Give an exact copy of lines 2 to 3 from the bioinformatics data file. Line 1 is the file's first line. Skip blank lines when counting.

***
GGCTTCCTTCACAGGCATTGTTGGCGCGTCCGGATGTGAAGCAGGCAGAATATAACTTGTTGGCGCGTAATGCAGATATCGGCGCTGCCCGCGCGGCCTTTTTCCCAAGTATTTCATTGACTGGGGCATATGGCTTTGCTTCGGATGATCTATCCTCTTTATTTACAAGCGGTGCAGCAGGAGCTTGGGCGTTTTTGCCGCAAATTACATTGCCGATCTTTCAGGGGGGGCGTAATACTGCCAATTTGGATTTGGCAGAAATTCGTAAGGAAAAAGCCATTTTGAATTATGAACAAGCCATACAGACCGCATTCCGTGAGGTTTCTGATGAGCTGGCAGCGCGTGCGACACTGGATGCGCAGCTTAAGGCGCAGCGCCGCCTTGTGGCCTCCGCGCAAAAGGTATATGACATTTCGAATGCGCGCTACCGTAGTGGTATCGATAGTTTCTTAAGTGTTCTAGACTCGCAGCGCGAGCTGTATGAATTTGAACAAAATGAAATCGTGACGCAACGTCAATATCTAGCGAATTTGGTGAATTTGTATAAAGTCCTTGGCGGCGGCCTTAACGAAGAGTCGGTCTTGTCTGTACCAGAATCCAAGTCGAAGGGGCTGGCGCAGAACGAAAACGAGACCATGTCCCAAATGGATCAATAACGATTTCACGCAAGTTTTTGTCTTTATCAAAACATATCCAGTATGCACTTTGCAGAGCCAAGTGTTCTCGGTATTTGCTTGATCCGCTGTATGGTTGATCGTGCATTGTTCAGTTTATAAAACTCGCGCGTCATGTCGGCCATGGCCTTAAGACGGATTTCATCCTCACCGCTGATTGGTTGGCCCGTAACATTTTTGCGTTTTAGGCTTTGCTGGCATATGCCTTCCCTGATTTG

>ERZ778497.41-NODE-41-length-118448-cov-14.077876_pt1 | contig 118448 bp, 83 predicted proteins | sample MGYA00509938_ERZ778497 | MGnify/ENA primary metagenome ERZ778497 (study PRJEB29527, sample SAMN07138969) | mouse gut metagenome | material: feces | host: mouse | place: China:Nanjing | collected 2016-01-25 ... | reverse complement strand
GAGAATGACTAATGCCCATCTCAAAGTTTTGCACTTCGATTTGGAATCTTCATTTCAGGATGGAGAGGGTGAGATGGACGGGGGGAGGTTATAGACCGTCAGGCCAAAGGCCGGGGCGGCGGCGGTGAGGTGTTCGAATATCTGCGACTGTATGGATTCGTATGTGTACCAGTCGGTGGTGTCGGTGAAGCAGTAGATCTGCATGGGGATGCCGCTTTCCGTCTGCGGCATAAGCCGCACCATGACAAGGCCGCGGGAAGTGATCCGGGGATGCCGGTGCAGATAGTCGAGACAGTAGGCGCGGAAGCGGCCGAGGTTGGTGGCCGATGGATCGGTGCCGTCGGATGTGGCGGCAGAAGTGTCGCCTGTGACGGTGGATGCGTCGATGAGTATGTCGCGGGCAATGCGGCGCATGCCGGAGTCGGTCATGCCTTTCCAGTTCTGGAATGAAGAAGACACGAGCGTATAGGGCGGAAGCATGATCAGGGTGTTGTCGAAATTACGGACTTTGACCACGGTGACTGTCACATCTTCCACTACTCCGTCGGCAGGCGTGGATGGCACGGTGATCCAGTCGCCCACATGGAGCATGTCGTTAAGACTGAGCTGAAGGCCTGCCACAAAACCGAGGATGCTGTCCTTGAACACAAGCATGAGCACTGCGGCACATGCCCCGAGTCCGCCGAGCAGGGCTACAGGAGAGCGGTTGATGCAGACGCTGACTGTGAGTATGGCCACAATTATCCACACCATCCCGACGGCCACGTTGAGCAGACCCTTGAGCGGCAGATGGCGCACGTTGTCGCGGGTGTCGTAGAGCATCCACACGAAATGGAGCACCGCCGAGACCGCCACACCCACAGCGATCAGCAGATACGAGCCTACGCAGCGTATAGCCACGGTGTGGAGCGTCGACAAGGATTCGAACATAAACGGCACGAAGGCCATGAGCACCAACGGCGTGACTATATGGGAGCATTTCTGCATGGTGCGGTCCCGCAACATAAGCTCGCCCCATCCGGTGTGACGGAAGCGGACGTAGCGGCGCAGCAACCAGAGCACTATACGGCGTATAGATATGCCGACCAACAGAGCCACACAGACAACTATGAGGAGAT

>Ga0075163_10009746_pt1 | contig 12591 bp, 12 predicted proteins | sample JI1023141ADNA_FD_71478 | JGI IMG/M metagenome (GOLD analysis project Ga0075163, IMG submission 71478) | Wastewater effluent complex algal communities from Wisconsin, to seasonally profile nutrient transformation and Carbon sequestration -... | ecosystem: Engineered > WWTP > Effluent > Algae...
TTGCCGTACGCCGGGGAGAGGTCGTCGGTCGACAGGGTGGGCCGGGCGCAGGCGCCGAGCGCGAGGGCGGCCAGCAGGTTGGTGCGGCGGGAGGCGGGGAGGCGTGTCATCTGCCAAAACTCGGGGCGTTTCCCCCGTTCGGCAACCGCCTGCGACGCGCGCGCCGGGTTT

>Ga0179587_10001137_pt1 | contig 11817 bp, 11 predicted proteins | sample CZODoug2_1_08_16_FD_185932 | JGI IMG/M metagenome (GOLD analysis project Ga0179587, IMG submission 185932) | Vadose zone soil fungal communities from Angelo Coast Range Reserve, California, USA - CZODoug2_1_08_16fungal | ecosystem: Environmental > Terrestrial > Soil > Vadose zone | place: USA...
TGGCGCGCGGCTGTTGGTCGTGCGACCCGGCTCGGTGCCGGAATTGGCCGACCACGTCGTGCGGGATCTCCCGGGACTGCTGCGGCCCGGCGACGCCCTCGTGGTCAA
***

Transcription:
>ERZ778497.41-NODE-41-length-118448-cov-14.077876_pt1 | contig 118448 bp, 83 predicted proteins | sample MGYA00509938_ERZ778497 | MGnify/ENA primary metagenome ERZ778497 (study PRJEB29527, sample SAMN07138969) | mouse gut metagenome | material: feces | host: mouse | place: China:Nanjing | collected 2016-01-25 ... | reverse complement strand
GAGAATGACTAATGCCCATCTCAAAGTTTTGCACTTCGATTTGGAATCTTCATTTCAGGATGGAGAGGGTGAGATGGACGGGGGGAGGTTATAGACCGTCAGGCCAAAGGCCGGGGCGGCGGCGGTGAGGTGTTCGAATATCTGCGACTGTATGGATTCGTATGTGTACCAGTCGGTGGTGTCGGTGAAGCAGTAGATCTGCATGGGGATGCCGCTTTCCGTCTGCGGCATAAGCCGCACCATGACAAGGCCGCGGGAAGTGATCCGGGGATGCCGGTGCAGATAGTCGAGACAGTAGGCGCGGAAGCGGCCGAGGTTGGTGGCCGATGGATCGGTGCCGTCGGATGTGGCGGCAGAAGTGTCGCCTGTGACGGTGGATGCGTCGATGAGTATGTCGCGGGCAATGCGGCGCATGCCGGAGTCGGTCATGCCTTTCCAGTTCTGGAATGAAGAAGACACGAGCGTATAGGGCGGAAGCATGATCAGGGTGTTGTCGAAATTACGGACTTTGACCACGGTGACTGTCACATCTTCCACTACTCCGTCGGCAGGCGTGGATGGCACGGTGATCCAGTCGCCCACATGGAGCATGTCGTTAAGACTGAGCTGAAGGCCTGCCACAAAACCGAGGATGCTGTCCTTGAACACAAGCATGAGCACTGCGGCACATGCCCCGAGTCCGCCGAGCAGGGCTACAGGAGAGCGGTTGATGCAGACGCTGACTGTGAGTATGGCCACAATTATCCACACCATCCCGACGGCCACGTTGAGCAGACCCTTGAGCGGCAGATGGCGCACGTTGTCGCGGGTGTCGTAGAGCATCCACACGAAATGGAGCACCGCCGAGACCGCCACACCCACAGCGATCAGCAGATACGAGCCTACGCAGCGTATAGCCACGGTGTGGAGCGTCGACAAGGATTCGAACATAAACGGCACGAAGGCCATGAGCACCAACGGCGTGACTATATGGGAGCATTTCTGCATGGTGCGGTCCCGCAACATAAGCTCGCCCCATCCGGTGTGACGGAAGCGGACGTAGCGGCGCAGCAACCAGAGCACTATACGGCGTATAGATATGCCGACCAACAGAGCCACACAGACAACTATGAGGAGAT